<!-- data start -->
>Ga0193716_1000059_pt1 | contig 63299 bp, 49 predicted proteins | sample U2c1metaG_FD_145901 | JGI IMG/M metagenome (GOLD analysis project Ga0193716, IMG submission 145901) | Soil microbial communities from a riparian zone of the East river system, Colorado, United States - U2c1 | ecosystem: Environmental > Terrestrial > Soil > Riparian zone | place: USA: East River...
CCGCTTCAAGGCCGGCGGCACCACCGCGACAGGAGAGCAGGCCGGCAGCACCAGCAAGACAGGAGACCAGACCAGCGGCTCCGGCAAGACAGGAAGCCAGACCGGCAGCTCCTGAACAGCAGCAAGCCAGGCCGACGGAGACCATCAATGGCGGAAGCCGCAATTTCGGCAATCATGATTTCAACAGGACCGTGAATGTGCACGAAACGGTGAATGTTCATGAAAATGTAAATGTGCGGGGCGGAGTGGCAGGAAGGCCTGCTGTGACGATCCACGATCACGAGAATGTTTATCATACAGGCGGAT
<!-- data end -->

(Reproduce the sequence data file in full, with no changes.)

>Ga0193716_1000059_pt1 | contig 63299 bp, 49 predicted proteins | sample U2c1metaG_FD_145901 | JGI IMG/M metagenome (GOLD analysis project Ga0193716, IMG submission 145901) | Soil microbial communities from a riparian zone of the East river system, Colorado, United States - U2c1 | ecosystem: Environmental > Terrestrial > Soil > Riparian zone | place: USA: East River...
CCGCTTCAAGGCCGGCGGCACCACCGCGACAGGAGAGCAGGCCGGCAGCACCAGCAAGACAGGAGACCAGACCAGCGGCTCCGGCAAGACAGGAAGCCAGACCGGCAGCTCCTGAACAGCAGCAAGCCAGGCCGACGGAGACCATCAATGGCGGAAGCCGCAATTTCGGCAATCATGATTTCAACAGGACCGTGAATGTGCACGAAACGGTGAATGTTCATGAAAATGTAAATGTGCGGGGCGGAGTGGCAGGAAGGCCTGCTGTGACGATCCACGATCACGAGAATGTTTATCATACAGGCGGAT